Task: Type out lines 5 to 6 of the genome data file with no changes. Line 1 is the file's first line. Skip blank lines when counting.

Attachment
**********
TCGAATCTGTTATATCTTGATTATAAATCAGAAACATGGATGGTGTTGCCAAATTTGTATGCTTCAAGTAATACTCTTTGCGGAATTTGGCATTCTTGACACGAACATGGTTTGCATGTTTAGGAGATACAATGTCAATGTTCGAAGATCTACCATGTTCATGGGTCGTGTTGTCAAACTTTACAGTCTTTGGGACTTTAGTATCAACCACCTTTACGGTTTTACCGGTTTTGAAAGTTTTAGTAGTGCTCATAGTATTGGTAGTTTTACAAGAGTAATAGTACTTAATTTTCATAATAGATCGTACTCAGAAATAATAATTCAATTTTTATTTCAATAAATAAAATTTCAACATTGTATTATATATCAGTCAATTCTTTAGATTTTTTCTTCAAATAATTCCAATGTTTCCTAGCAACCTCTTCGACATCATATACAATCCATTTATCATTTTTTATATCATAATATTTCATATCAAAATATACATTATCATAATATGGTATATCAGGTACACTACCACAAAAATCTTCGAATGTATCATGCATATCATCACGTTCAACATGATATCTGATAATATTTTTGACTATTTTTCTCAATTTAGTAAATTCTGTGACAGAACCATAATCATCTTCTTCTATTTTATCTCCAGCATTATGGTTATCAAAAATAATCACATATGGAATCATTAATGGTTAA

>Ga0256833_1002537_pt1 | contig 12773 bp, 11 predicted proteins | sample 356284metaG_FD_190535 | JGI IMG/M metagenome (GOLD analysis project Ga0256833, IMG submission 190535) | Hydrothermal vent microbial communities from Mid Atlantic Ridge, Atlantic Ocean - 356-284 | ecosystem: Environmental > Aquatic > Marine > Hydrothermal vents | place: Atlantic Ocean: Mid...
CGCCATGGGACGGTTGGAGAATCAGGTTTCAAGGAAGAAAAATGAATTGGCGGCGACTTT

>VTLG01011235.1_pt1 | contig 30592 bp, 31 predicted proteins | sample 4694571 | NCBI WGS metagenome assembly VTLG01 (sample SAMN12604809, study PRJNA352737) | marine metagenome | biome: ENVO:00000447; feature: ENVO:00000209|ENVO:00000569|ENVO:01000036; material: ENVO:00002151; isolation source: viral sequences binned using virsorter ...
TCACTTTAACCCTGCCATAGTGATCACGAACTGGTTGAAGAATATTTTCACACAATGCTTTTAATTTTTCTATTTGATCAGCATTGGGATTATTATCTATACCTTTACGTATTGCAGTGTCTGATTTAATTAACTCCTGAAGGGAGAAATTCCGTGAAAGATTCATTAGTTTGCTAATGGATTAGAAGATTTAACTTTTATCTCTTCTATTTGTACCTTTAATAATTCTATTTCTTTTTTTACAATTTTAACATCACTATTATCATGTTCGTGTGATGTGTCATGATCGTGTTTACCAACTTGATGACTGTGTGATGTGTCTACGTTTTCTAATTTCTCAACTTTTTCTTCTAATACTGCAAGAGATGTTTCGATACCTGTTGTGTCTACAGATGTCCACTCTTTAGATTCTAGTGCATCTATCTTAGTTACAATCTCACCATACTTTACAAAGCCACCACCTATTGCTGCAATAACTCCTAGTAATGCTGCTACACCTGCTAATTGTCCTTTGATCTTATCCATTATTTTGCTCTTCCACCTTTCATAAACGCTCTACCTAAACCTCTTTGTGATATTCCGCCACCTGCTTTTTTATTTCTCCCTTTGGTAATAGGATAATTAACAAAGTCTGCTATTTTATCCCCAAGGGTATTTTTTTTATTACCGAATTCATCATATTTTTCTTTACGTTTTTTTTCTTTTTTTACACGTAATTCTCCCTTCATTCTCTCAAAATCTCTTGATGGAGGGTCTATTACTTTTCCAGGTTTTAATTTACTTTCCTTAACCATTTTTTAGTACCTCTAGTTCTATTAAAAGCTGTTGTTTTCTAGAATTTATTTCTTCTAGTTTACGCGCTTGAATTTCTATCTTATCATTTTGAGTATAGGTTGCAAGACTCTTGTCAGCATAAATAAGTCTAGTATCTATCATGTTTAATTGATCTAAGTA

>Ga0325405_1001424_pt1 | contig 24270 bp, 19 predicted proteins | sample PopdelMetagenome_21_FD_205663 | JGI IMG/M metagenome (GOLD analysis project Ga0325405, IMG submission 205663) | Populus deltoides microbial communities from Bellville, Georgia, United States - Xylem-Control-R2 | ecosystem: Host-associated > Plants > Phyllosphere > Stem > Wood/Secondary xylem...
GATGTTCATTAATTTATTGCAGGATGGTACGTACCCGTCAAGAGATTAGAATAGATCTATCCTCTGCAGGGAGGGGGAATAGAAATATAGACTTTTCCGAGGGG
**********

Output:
TCACTTTAACCCTGCCATAGTGATCACGAACTGGTTGAAGAATATTTTCACACAATGCTTTTAATTTTTCTATTTGATCAGCATTGGGATTATTATCTATACCTTTACGTATTGCAGTGTCTGATTTAATTAACTCCTGAAGGGAGAAATTCCGTGAAAGATTCATTAGTTTGCTAATGGATTAGAAGATTTAACTTTTATCTCTTCTATTTGTACCTTTAATAATTCTATTTCTTTTTTTACAATTTTAACATCACTATTATCATGTTCGTGTGATGTGTCATGATCGTGTTTACCAACTTGATGACTGTGTGATGTGTCTACGTTTTCTAATTTCTCAACTTTTTCTTCTAATACTGCAAGAGATGTTTCGATACCTGTTGTGTCTACAGATGTCCACTCTTTAGATTCTAGTGCATCTATCTTAGTTACAATCTCACCATACTTTACAAAGCCACCACCTATTGCTGCAATAACTCCTAGTAATGCTGCTACACCTGCTAATTGTCCTTTGATCTTATCCATTATTTTGCTCTTCCACCTTTCATAAACGCTCTACCTAAACCTCTTTGTGATATTCCGCCACCTGCTTTTTTATTTCTCCCTTTGGTAATAGGATAATTAACAAAGTCTGCTATTTTATCCCCAAGGGTATTTTTTTTATTACCGAATTCATCATATTTTTCTTTACGTTTTTTTTCTTTTTTTACACGTAATTCTCCCTTCATTCTCTCAAAATCTCTTGATGGAGGGTCTATTACTTTTCCAGGTTTTAATTTACTTTCCTTAACCATTTTTTAGTACCTCTAGTTCTATTAAAAGCTGTTGTTTTCTAGAATTTATTTCTTCTAGTTTACGCGCTTGAATTTCTATCTTATCATTTTGAGTATAGGTTGCAAGACTCTTGTCAGCATAAATAAGTCTAGTATCTATCATGTTTAATTGATCTAAGTA

>Ga0325405_1001424_pt1 | contig 24270 bp, 19 predicted proteins | sample PopdelMetagenome_21_FD_205663 | JGI IMG/M metagenome (GOLD analysis project Ga0325405, IMG submission 205663) | Populus deltoides microbial communities from Bellville, Georgia, United States - Xylem-Control-R2 | ecosystem: Host-associated > Plants > Phyllosphere > Stem > Wood/Secondary xylem...